Got Capacity? Nesting Software as Capacity Maker

We were talking to an OEM (original equipment manufacturer) recently and discovered they had a double-digit number of CNC punch presses.  Yet they couldn’t keep up with the amount of work that was coming their way.  Some would say, this is a good “problem” to have.  Nonetheless, there was a clear bottleneck in sheet metal.  And that problem needed to be resolved to keep the customers happy by meeting delivery times.

This manufacturer has several options to resolve his capacity issue.  Maybe you can think of a number of them.  We’ll review some options here, and you can decide for yourself, what would be the best solution.

Capacity Solutions for Sheet Metal Production

  1.  Outsourcing – The lifeblood of all job shops is their ability to extend capacity on demand for and manufacturer.  And it is certainly an option here.  The OEM would need to assess the costs, turn around time, and quality of any outside vendor before pursuing this choice.
  2. Adding Equipment – If sheet metal fabrication is the bottleneck, then possibly adding more equipment and more production lines would alleviate the problem.  That is assuming the machine cycle time and not the programming (order and geometry / code inputs and nesting) is the bottleneck, then more equipment would be a possible solution.  The OEM would need to look at floor space, the capital investment budget, and lead time for installation and training before moving on this.  Further, he would need to be certain that the demand is sustained so to justify the investment over time.
  3. Getting More Capacity from Existing Equipment – Another approach, and this may be the first one before any steps are taken, would be to determine if the existing equipment is at full or near capacity.  Is it running at 80-90% of its duty cycle – barring time for maintenance?  Most manufacturers we speak to find that this isn’t the case.  Even if they don’t keep meticulous records, they can tell if the CNC equipment is running 30, 50, or 70 percent of the time.  If this is the case – and most often it is – there is a golden opportunity to improve capacity by improving cycle time.  Look at the turret changes, the delay or wait time for programs, the load/unload time, and/or the downtime for machine breakage as areas for improvement.

  1. Using Automatic Nesting Software to Increase Capacity – One of the best tools to help increase the capacity in general and specifically of existing equipment is through efficient use of automatic nesting software.  It can improve the duty cycle up to 90%, thereby creating one of several outcomes depending on the manufacturer’s needs for improved throughput or cost reduction.  Automatic nesting software can help improve capacity many ways.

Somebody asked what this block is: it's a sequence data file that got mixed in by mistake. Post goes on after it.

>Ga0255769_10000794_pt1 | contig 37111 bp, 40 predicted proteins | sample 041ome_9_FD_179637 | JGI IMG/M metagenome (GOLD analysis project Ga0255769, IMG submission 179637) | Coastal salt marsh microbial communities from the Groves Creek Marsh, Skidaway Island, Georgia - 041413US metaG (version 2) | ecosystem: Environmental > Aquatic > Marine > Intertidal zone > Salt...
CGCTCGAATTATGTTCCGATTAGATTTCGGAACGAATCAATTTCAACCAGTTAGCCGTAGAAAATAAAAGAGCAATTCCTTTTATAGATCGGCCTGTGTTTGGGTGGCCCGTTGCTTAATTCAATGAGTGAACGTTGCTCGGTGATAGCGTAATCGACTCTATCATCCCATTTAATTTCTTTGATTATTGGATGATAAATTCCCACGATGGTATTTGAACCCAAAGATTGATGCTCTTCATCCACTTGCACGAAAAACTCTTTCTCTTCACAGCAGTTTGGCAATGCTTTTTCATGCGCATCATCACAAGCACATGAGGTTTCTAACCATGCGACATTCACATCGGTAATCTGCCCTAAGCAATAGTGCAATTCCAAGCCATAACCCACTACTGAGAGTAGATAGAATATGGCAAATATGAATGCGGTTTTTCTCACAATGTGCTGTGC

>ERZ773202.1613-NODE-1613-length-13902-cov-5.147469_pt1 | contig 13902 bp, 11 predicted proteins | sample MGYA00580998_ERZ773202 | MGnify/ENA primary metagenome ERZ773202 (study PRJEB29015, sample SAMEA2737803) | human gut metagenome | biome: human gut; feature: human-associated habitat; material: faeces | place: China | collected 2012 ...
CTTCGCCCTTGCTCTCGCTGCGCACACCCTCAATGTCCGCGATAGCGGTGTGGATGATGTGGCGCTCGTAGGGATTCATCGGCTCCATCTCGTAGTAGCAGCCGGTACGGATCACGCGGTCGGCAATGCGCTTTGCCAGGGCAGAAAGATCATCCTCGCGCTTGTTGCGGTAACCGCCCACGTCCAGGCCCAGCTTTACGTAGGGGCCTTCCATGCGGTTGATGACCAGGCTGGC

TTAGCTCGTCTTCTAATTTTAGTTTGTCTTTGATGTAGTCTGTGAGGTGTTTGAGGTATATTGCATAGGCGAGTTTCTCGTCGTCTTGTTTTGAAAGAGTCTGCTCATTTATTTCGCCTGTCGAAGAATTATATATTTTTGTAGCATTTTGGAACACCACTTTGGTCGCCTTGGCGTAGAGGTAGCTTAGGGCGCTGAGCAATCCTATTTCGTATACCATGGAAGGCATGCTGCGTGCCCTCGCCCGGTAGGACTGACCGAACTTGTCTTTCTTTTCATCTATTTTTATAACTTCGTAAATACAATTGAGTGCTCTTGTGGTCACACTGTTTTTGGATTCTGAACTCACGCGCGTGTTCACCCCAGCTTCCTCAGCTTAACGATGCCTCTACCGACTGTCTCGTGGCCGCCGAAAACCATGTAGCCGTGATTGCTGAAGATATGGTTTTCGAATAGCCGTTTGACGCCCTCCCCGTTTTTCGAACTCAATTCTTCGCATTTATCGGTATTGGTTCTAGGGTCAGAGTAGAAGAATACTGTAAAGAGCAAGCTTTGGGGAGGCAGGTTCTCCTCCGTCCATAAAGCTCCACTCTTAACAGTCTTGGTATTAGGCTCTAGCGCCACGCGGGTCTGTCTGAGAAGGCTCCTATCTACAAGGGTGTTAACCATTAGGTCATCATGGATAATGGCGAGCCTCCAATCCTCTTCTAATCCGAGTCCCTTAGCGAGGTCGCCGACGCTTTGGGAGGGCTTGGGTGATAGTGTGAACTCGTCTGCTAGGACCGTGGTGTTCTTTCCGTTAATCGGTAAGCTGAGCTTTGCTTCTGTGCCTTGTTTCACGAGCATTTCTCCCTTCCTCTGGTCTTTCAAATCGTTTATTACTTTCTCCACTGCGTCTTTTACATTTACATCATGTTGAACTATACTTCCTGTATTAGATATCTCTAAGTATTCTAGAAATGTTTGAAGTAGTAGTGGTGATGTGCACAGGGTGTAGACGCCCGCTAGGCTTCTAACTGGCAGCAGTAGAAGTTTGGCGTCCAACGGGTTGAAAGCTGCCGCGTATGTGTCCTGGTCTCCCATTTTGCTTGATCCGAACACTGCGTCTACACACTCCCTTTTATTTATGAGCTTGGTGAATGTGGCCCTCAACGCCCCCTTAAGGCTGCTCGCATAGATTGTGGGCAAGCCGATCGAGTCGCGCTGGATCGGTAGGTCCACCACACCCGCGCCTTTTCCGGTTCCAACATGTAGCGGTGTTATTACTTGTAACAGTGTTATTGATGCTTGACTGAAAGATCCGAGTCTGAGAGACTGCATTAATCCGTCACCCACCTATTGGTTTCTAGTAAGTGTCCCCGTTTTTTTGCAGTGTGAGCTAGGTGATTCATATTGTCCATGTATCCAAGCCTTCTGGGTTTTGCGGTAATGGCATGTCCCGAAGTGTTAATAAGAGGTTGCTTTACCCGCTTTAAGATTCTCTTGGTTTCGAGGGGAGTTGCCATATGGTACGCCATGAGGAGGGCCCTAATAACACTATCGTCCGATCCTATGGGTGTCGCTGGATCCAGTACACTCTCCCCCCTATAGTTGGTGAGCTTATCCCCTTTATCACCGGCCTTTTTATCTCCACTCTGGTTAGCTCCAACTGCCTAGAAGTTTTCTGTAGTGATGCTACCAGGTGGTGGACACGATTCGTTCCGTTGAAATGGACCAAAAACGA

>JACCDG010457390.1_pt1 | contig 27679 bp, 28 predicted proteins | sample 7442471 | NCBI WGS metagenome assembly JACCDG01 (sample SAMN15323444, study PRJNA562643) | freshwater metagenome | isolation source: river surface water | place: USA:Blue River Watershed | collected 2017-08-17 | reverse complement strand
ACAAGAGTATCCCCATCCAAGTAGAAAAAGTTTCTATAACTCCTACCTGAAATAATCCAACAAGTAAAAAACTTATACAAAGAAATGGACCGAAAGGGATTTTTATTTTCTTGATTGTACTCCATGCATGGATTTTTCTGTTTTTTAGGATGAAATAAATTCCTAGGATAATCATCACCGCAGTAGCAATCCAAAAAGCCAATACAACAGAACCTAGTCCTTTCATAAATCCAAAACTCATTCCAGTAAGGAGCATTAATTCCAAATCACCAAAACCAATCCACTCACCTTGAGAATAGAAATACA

• It can improve actual machine cutting time
    • Implementing Common Punching or Common Edge Cutting, which shortens the cut time – and the material use.
    • Efficient tool path management (a logical, linear path from one sheet edge to another), which again shortens the cut time.
  • It can reduce operator interaction with the setup
    • Intelligent Tool Management with the use of preferred tool sets, which minimizes tool changes and turret movement
  • It can improve load/unload time
    • With intelligent remnant management, minimizing the use of remnants
    • Smart skeleton cut up and disposal, making disposal of the skeleton quick and easy
    • Managed part unload with trap doors and automatic unloaders, also making removal and sorting of finished parts quick and simple.
  • It can eliminate wait time for nest program

What does more capacity mean?

Greater capacity can mean a lot of different things to different manufacturers.  What they do with the extra capability is all dependent upon the economics of their situation.  Here are a few examples.

  • More product can be produced with the existing equipment
  • More can be accomplished with fewer machines and a smaller fabrication footprint freeing floor space for other operations
  • New machine purchases can be put off until the demand is really warrants them
  • Superfluous existing machines can be decommissioned or reserved for capacity peaks only.
  • In the case of shearing before punching, the shearing operation can be minimized or eliminated, freeing up floor space, manpower, and speeding throughput.

In Conclusion …

The choice of how to increase capacity is a decision that will be unique for each manufacturer.  What we have discussed today is that there are a number of solutions – including automatic nesting software – as tools that can add more “floor space” and get more product out the door.  It is the savvy manufacturer that considers his options and chooses wisely.

How about you?

How are your capacity challenges handled?  What solutions have you implemented?  What advice would you give to someone in this situation?  Let us know.

If Optimation can help you explore nesting software as a potential solution, let us know.

Notice: This work is licensed under a BY-NC-SA. Permalink: Got Capacity? Nesting Software as Capacity Maker

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